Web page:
Endocardial radiofrequency catheter ablation was performed because of frequent, 150/min monomorphic ventricular tachycardia (VT). In February 2005 it was many times terminated only by ICD shock in a 55-year-old postinfarction patient who received an implantable cardioverter defibrillator (ICD) 5 years ago because of rapid, monomorphic VT. After being asymptomatic for two months, a slower, 120/min, however, incessant ventricular tachycardia was present which was untreatable by a repeated endocardial ablation. Combined antiarrhythmic treatment was not effective either. In June 2005, after another unsuccessful endocardial ablation, epicardial ablation was decided as an "ultimum refugium". After subxyphoidal percutaneous pericardial punction we positioned the ablation catheter in the pericardial space, and ablation at the earliest activation point terminated the permanently ongoing arrhythmia for one and a half month within 5 seconds. After another three ablations we were unable to induce ventricular arrhythmia even with programmed ventricular extrastimulation. During a three-year follow-up, ventricular tachycardia was noticed in only two cases, ICD terminated both arrhythmias with the first antitachycardia pacing. The patient is in NYHA stage II at present. According to our knowledge, our case is the first successful epicardial ablation of incessant ventricular tachycardia in a postinfarction patient in Hungary.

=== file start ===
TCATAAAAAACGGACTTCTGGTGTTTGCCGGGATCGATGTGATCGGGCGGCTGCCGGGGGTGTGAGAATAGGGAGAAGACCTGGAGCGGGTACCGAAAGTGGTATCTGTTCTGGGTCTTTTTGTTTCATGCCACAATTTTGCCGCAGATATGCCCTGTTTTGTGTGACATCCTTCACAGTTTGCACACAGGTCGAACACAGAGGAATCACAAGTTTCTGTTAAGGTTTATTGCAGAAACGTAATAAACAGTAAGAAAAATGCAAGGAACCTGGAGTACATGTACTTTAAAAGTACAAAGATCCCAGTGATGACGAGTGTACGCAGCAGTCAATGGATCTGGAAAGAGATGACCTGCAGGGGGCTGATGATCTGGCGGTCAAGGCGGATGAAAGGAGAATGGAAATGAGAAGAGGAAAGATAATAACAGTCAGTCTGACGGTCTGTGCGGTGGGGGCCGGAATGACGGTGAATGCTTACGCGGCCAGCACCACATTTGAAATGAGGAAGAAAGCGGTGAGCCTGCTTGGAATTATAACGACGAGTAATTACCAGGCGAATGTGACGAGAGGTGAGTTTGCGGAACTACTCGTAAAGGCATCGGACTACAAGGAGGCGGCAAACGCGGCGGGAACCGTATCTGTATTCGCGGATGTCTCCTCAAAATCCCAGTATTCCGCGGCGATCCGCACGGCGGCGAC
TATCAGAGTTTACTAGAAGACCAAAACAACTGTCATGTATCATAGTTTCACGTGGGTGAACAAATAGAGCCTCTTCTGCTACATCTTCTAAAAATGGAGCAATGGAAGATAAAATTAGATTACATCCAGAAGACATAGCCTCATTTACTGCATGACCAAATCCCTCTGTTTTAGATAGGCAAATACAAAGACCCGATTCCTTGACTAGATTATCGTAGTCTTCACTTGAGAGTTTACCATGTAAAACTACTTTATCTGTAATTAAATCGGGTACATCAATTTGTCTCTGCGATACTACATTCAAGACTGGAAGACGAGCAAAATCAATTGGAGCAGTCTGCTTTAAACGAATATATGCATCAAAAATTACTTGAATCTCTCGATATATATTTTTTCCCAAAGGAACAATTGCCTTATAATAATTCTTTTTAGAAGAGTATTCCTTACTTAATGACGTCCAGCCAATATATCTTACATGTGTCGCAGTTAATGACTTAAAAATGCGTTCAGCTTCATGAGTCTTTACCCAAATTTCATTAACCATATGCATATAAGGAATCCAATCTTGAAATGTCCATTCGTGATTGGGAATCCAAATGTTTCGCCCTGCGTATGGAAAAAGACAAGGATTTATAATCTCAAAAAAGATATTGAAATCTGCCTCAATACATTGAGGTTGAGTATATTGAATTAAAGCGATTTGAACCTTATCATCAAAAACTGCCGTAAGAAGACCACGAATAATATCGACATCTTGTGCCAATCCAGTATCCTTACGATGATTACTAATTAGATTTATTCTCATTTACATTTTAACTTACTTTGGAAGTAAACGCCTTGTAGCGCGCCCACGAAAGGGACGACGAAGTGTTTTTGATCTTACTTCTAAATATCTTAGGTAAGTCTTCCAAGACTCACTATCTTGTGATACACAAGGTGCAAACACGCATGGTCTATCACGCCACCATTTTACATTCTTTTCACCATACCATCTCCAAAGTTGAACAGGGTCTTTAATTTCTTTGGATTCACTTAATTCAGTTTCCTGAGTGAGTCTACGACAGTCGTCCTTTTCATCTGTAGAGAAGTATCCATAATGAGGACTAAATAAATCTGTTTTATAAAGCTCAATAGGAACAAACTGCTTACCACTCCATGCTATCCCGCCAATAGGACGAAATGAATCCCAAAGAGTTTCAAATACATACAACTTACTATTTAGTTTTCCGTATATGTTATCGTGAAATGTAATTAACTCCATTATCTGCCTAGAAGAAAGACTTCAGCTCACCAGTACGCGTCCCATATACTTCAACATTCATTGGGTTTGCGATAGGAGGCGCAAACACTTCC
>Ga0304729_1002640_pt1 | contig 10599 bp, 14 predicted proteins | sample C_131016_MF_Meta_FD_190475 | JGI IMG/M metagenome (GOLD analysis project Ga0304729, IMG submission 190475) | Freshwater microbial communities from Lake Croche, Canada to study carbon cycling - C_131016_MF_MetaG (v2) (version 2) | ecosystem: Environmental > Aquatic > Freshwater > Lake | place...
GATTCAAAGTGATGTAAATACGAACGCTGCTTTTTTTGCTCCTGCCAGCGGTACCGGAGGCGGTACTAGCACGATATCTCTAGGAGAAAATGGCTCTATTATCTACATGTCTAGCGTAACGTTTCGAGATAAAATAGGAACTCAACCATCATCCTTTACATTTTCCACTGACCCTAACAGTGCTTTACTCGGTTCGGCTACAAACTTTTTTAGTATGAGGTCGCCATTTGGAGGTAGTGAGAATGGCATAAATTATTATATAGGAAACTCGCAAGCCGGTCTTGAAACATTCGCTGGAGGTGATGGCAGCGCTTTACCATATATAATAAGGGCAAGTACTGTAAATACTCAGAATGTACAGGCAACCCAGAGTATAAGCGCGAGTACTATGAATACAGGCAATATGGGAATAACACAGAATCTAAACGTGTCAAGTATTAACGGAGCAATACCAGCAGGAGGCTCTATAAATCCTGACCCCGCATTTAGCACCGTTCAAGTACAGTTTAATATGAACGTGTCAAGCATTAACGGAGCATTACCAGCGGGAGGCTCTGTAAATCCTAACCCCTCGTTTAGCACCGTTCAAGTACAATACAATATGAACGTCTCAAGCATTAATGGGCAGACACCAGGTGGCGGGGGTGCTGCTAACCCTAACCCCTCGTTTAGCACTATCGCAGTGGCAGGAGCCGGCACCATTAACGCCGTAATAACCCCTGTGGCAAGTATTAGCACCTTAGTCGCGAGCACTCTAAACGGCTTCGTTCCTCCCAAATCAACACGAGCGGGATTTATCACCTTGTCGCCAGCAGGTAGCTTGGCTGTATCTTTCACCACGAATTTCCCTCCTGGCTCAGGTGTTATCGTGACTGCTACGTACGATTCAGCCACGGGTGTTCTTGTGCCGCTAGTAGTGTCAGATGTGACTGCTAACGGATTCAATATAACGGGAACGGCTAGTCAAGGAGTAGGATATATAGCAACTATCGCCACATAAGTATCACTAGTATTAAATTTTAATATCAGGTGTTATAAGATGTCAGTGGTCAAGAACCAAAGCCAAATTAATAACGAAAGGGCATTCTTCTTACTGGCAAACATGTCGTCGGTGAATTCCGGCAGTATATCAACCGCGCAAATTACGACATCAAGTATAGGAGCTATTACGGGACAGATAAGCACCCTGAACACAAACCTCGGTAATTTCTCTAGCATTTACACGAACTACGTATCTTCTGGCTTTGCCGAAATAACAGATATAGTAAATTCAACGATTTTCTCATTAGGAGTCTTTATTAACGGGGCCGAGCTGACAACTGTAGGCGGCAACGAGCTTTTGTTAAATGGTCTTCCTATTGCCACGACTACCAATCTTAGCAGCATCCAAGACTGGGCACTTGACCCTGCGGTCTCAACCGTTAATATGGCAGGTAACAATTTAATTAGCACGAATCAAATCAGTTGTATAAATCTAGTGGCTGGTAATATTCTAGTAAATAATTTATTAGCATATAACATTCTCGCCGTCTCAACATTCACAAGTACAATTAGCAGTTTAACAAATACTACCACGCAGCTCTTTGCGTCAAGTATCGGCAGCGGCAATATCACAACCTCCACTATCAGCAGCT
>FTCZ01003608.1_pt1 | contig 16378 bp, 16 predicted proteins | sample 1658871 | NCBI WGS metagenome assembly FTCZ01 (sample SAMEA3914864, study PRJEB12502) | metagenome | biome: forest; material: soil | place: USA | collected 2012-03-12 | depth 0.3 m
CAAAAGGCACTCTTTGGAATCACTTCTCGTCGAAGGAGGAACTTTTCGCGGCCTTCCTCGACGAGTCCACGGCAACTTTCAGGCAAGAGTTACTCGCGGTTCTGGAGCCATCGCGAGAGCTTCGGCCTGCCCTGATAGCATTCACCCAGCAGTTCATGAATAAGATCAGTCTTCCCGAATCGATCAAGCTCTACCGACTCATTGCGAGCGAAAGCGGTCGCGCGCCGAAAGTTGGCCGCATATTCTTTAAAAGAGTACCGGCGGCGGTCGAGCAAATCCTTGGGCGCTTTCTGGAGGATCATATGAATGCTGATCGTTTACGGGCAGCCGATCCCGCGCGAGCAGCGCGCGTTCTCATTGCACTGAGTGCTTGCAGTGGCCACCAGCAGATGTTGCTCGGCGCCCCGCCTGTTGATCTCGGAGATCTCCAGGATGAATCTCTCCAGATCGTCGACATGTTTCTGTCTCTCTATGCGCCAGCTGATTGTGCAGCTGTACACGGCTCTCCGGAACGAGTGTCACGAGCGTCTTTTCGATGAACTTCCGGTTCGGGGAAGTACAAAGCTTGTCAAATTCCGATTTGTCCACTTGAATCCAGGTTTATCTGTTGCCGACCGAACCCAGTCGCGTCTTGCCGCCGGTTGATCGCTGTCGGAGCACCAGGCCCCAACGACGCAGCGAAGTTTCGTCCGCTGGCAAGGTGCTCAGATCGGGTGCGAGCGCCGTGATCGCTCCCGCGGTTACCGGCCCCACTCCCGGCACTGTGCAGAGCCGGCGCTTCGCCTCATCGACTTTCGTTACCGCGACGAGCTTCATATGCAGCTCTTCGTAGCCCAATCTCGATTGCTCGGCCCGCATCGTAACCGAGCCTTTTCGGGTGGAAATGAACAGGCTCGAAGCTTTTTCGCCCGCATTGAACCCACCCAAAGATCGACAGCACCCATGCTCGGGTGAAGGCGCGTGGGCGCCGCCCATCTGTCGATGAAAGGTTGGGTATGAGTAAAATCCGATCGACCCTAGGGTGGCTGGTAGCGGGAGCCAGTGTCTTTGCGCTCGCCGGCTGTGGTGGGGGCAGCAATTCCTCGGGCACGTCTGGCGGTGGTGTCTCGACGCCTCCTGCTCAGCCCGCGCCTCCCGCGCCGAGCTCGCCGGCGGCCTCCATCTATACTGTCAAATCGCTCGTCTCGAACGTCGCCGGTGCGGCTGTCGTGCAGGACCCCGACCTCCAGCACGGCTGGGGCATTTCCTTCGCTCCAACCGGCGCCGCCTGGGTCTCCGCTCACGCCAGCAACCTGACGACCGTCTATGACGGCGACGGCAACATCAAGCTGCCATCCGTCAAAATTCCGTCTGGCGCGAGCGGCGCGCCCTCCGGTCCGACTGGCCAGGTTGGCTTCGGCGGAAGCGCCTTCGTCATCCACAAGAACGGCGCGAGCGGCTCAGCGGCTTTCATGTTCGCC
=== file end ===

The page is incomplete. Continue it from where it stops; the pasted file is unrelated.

|Translated title of the contribution||Successful epicardial ablation of a postinfarction ventricular tachycardia|
|Number of pages||5|
|Publication status||Published - Dec 7 2008|
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